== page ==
[quote=DreadVandal]It is NOT constant definitive teaching of the Church that you cannot shop on Sundays. That being said, the avoidance of any unnecessary shopping is a great spiritual practice and it does show solidarity with those who have to work on Sundays.
I think the truth is somewhere in between the alternatives you’ve mentioned. Of course, Sunday shopping isn’t definitively, categorically forbidden in all circumstances (and nobody here said it was). On the other hand, there’s strong evidence that avoiding unnecessary shopping isn’t just an optional “spiritual practice.” If it were, why would so many popes and bishops have spoken so strongly on the subject? And why would it be mentioned in so many “examinations of conscience”… such as this one, which can be found on many orthodox Catholic web sites?
[quote=DreadVandal]Our economy, for better or worse (likely worse) demands that commerce be as active as possible. If there was a sudden, huge drop in Sunday shopping, it would likely have quite negative economic consequences.
Quite possibly. And if all Catholics suddenly started going to Mass on Sunday, there would likely be terrible traffic and parking problems.
[quote=DreadVandal]Its likely a venial sin or at least a sign of attachment if one does not do this. But I wouldn’t fear going to hell for it.
Again, maybe true. But even if it’s “just” a venial sin, it still isn’t something we should knowingly and willingly be doing on a regular basis.
From the CCC:
"(1863) Venial sin weakens charity; it manifests a disordered affection for created goods; it impedes the soul’s progress in the exercise of the virtues and the practice of the moral good; it merits temporal punishment. Deliberate and unrepented venial sin disposes us little by little to commit mortal sin."
[quote=Dubervilles]Shopping is what my husband and I usually do as an activity together on Sundays–even if that is just wandering around the mall…we get tired of watching TV or movies and playing video game or on the computer–when it’s cold outside it’s either sit in the house and stare at each other all day and do the same boring things or go shopping (I choose shopping).
Well, I can see how you might feel that way. My husband and I would get bored with non-stop TV and video games, too. Why not plan on trying something a little different next Sunday? Reading Scripture or other great books… learning to sing or play beautiful music… cooking a special dinner… bundling up and going for a walk in God’s beautiful creation… there are so many options.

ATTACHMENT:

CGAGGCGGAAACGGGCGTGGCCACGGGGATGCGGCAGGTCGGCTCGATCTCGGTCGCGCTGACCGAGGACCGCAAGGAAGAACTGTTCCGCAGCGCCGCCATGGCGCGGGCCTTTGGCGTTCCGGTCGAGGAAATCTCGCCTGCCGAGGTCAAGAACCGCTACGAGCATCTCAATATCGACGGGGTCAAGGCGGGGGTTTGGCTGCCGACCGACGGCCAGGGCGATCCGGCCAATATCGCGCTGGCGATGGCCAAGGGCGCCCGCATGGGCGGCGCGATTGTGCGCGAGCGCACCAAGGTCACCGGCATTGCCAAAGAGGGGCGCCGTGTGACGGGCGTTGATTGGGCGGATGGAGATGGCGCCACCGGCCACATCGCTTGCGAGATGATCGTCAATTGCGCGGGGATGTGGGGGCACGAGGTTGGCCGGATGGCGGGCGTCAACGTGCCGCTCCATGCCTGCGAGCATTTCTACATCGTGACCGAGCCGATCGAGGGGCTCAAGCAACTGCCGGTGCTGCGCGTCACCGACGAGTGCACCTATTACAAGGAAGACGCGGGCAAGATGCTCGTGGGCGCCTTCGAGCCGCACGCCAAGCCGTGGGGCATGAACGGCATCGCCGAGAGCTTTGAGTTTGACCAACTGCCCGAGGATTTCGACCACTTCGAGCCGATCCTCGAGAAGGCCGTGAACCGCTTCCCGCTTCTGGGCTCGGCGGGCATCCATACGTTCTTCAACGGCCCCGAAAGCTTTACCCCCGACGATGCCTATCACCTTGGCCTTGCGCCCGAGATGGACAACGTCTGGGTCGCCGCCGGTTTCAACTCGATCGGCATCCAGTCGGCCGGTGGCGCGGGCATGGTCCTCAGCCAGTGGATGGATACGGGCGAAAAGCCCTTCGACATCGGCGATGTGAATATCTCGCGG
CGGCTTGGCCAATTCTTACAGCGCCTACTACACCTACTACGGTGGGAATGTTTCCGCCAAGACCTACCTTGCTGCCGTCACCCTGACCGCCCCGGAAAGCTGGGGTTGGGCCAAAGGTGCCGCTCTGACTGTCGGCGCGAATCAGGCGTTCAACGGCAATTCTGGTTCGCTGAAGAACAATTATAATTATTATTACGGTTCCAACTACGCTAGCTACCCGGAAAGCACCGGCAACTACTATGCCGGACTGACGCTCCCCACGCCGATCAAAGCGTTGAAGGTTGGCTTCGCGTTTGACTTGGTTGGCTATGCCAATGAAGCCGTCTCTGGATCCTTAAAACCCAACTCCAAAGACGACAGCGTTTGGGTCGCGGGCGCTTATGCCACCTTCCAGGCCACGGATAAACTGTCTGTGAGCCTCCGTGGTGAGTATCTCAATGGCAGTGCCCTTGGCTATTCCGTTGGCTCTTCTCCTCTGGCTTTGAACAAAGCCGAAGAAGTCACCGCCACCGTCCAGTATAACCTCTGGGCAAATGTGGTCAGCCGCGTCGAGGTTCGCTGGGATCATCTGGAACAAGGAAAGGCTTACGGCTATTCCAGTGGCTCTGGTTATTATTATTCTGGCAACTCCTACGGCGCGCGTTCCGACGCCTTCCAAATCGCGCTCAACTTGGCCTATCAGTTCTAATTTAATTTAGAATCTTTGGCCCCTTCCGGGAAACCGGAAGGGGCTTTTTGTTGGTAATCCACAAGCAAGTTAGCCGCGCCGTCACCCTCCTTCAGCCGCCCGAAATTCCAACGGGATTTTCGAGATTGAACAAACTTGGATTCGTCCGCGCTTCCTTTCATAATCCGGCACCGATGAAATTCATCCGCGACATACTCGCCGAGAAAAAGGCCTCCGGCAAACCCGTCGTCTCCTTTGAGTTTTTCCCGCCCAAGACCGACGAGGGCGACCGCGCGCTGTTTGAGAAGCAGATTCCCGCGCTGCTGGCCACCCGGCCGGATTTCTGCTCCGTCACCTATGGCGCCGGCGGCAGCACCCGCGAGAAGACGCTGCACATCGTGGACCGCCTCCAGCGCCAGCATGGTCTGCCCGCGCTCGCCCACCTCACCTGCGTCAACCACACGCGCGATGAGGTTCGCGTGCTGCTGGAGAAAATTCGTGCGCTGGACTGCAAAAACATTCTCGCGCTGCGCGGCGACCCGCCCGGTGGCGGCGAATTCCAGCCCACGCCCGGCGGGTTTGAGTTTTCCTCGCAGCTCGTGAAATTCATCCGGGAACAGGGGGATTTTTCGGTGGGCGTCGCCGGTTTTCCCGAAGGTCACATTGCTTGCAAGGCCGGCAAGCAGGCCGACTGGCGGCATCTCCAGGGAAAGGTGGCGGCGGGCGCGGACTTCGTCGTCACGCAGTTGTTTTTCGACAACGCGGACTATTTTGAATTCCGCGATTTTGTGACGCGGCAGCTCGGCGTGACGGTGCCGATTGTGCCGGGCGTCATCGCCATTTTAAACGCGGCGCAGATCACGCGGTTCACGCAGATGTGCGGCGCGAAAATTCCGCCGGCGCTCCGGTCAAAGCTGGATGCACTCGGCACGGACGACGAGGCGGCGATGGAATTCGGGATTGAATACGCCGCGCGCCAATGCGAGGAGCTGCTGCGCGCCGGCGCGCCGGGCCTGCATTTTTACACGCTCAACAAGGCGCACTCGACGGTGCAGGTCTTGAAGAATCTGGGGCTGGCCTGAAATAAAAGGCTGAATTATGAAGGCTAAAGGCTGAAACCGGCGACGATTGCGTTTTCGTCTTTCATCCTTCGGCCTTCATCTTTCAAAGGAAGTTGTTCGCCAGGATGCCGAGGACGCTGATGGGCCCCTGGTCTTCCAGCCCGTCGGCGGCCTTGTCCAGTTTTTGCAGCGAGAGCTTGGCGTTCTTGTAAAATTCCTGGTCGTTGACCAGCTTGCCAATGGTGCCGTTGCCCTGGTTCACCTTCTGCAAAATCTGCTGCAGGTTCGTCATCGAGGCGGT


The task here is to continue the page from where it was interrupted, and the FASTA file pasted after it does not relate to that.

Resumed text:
Even better, you and your beloved could share your material and spiritual gifts with friends, family, or strangers who are in need. As John Paul II wrote,
If Sunday is a day of joy, Christians should declare by their actual behavior that we cannot be happy “on our own.” They look around to find people who may need their help. It may be that in their neighborhood or among those they know there are sick people, elderly people, children or immigrants who precisely on Sundays feel more keenly their isolation, needs and suffering.
It is true that commitment to these people cannot be restricted to occasional Sunday gestures. But presuming a wider sense of commitment, why not make the Lord’s Day a more intense time of sharing, encouraging all the inventiveness of which Christian charity is capable?
Inviting to a meal people who are alone, visiting the sick, providing food for needy families, spending a few hours in voluntary work and acts of solidarity: These would certainly be ways of bringing into people’s lives the love of Christ received at the Eucharistic table. Lived in this way, not only the Sunday Eucharist but the whole of Sunday becomes a great school of charity, justice and peace.
Dies Domini, #52, 72-73
BTW, I hope your feelings of “boredom” on Sundays just come from a lack of ideas about things to do, and not from a deeper sense of spiritual deadness… also known as “Spiritual acedia, torpor and depression.” The above article has a long-winded title, but a simple message: Many American Catholics are so preoccupied with material comforts, they’re missing out on feeling the joy that comes from seeking God.
And that joy is what Sunday rest is all about!